Opening up thinking about education today for tomorrow - Imagining possibilities and solutions

Wednesday, December 01, 2010

Australian Educational Policy – Starting to Listen?

The following Blog Post was placed on the Innovation Unit blog. An interesting view on the Australian situation from an English perspective written by David Price. For more see David Price's Blog.

Having now spent 3 weeks working with Australian Principals, teacher trainers, teachers and student, and talking to press and media people, I feel like I'm starting to get a handle on the issues currently at play. The debates around education, for a Brit, are similar to almost all aspects of Aussie life: familiar and yet, unfamiliar, at the same time.

I wrote earlier about the Australian take on the 'accountability framework' – it seemed like publishing student/teacher results on a national website was bound to lead to league performance tables by any other means. A week later – and I'm sure my post had nothing to do with it – state Education Ministers were in Canberra, meeting to discuss 'school performance'. I happened to be in Parliament House at the time they were discussing it, and joked with colleagues that, if they'd let me in, I'd tell them to avoid league tables at all costs. Lo and behold, they seem to have reached that conclusion anyway, according to this article in the Sydney Morning Herald. The problem was familiar, the solution, unfamiliar – prevent the aggregation of individual school reporting into a national blunt instrument. Minister Gove, please take note.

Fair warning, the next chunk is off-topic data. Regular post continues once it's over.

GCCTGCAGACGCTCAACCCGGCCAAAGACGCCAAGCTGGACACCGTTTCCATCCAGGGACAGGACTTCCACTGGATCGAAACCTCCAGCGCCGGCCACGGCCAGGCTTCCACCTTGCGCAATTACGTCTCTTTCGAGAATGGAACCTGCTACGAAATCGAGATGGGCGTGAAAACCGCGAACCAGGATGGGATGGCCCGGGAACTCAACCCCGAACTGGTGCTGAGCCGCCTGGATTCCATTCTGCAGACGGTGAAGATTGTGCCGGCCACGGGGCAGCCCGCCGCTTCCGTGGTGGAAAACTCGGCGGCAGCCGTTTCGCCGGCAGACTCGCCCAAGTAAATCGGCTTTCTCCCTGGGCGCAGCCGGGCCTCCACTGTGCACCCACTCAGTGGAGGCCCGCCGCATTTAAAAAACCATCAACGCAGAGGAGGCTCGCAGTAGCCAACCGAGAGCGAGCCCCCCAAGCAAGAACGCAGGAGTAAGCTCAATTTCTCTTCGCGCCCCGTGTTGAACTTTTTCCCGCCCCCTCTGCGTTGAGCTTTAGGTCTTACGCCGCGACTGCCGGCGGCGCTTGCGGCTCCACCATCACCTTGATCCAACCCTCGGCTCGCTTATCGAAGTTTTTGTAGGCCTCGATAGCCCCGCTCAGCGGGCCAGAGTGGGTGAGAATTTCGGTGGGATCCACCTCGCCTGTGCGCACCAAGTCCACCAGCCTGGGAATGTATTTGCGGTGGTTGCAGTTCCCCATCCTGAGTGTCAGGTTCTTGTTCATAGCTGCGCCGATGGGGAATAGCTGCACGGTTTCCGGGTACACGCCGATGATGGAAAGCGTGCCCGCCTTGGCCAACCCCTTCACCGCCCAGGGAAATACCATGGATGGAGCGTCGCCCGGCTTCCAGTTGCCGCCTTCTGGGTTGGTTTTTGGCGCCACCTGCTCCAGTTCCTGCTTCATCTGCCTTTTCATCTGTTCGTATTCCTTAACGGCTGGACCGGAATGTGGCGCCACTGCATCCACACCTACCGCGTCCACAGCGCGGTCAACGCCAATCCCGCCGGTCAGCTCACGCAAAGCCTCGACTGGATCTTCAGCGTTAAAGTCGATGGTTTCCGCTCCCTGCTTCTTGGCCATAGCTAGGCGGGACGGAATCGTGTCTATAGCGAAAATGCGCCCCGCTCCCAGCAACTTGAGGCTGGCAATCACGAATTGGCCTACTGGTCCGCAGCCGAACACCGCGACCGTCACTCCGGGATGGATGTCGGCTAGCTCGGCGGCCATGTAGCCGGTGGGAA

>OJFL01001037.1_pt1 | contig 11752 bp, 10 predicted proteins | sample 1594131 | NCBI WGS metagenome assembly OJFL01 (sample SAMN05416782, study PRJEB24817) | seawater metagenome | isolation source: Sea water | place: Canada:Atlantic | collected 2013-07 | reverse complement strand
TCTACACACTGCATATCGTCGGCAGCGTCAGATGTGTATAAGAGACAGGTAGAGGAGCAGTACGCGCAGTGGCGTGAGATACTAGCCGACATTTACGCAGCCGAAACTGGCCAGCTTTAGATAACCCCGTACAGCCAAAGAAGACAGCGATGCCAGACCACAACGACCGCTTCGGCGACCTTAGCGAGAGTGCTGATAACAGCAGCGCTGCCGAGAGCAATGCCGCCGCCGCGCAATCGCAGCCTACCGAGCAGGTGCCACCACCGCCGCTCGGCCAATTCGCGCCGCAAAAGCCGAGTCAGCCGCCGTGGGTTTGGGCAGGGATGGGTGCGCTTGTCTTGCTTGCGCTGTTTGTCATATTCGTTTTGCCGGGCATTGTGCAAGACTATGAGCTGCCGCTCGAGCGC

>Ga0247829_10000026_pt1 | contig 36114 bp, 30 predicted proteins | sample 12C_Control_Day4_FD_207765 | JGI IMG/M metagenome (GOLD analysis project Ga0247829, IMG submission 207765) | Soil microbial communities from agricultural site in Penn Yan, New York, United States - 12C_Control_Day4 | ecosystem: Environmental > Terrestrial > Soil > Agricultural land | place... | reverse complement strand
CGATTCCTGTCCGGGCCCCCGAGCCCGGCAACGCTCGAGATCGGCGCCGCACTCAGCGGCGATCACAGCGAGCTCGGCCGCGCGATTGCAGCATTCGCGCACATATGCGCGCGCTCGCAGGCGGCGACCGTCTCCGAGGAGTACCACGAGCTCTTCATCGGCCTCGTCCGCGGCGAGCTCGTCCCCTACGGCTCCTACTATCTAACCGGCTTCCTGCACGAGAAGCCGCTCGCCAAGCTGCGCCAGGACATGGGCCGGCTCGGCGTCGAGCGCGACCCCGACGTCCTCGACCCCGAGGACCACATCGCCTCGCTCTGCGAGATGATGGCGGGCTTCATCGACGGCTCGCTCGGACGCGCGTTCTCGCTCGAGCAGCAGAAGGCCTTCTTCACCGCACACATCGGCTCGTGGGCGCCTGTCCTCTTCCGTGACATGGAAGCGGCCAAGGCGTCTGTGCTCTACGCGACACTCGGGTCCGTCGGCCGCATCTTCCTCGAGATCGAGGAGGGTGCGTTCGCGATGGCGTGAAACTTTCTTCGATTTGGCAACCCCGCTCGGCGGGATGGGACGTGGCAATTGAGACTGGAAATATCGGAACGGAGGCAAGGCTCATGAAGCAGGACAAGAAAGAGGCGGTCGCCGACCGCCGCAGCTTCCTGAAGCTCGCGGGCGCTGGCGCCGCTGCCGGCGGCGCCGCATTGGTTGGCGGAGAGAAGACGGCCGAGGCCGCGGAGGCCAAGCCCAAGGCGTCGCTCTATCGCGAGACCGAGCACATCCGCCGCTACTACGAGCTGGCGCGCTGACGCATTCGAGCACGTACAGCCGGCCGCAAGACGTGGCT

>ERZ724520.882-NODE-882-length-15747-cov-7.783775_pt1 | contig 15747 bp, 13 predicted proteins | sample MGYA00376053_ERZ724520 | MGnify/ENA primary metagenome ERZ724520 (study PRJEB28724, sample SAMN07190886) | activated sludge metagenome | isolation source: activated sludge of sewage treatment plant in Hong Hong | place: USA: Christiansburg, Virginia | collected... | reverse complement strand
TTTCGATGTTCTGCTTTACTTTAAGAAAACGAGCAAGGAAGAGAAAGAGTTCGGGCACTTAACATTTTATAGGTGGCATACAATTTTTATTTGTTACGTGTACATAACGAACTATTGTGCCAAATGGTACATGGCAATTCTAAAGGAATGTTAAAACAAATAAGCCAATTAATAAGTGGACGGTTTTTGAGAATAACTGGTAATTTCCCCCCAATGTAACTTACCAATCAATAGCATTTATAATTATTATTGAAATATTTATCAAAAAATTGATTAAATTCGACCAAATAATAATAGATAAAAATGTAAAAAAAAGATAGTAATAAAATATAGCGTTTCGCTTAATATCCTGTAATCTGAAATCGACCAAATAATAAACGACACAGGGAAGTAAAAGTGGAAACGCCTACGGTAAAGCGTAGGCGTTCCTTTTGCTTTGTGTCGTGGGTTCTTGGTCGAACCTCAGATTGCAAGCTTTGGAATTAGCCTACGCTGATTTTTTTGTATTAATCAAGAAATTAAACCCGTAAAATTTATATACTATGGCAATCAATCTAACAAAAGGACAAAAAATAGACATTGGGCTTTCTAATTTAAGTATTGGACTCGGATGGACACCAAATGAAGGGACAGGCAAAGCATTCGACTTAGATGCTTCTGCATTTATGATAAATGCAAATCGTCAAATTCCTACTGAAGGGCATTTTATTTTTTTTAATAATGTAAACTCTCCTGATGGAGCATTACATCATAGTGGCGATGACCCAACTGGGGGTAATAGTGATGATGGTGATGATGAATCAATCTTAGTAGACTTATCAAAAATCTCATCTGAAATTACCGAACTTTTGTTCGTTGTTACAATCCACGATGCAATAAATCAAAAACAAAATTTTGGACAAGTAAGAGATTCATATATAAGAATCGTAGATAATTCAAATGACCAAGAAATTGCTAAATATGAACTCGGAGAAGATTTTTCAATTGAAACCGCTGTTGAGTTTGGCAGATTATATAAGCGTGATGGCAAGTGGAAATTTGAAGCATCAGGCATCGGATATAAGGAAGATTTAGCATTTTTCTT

And then there's the development of the National Curriculum. With the best of intentions, the Federal government had aspired to create a Finnish 'pared-down' curriculum, which would encourage flexibility. The consultation process, however, has spawned too much elaboration leading to criticisms of the draft curriculum as 'overcrowded and incoherent' . Amazingly enough, the government seems to be listening, and the intention is now to scale back in future drafts.

So, from a UK viewpoint, a familiar set of issues. But an unfamiliar response, in that people seem to be listening to school principals, teachers and – as in the event I attended last week in Melbourne, courtesy of Musical Futures school, Trafalgar Primary – listening to learners themselves. We (including our popular press) could learn a lot from the way schooling is publicly discussed in Australia.

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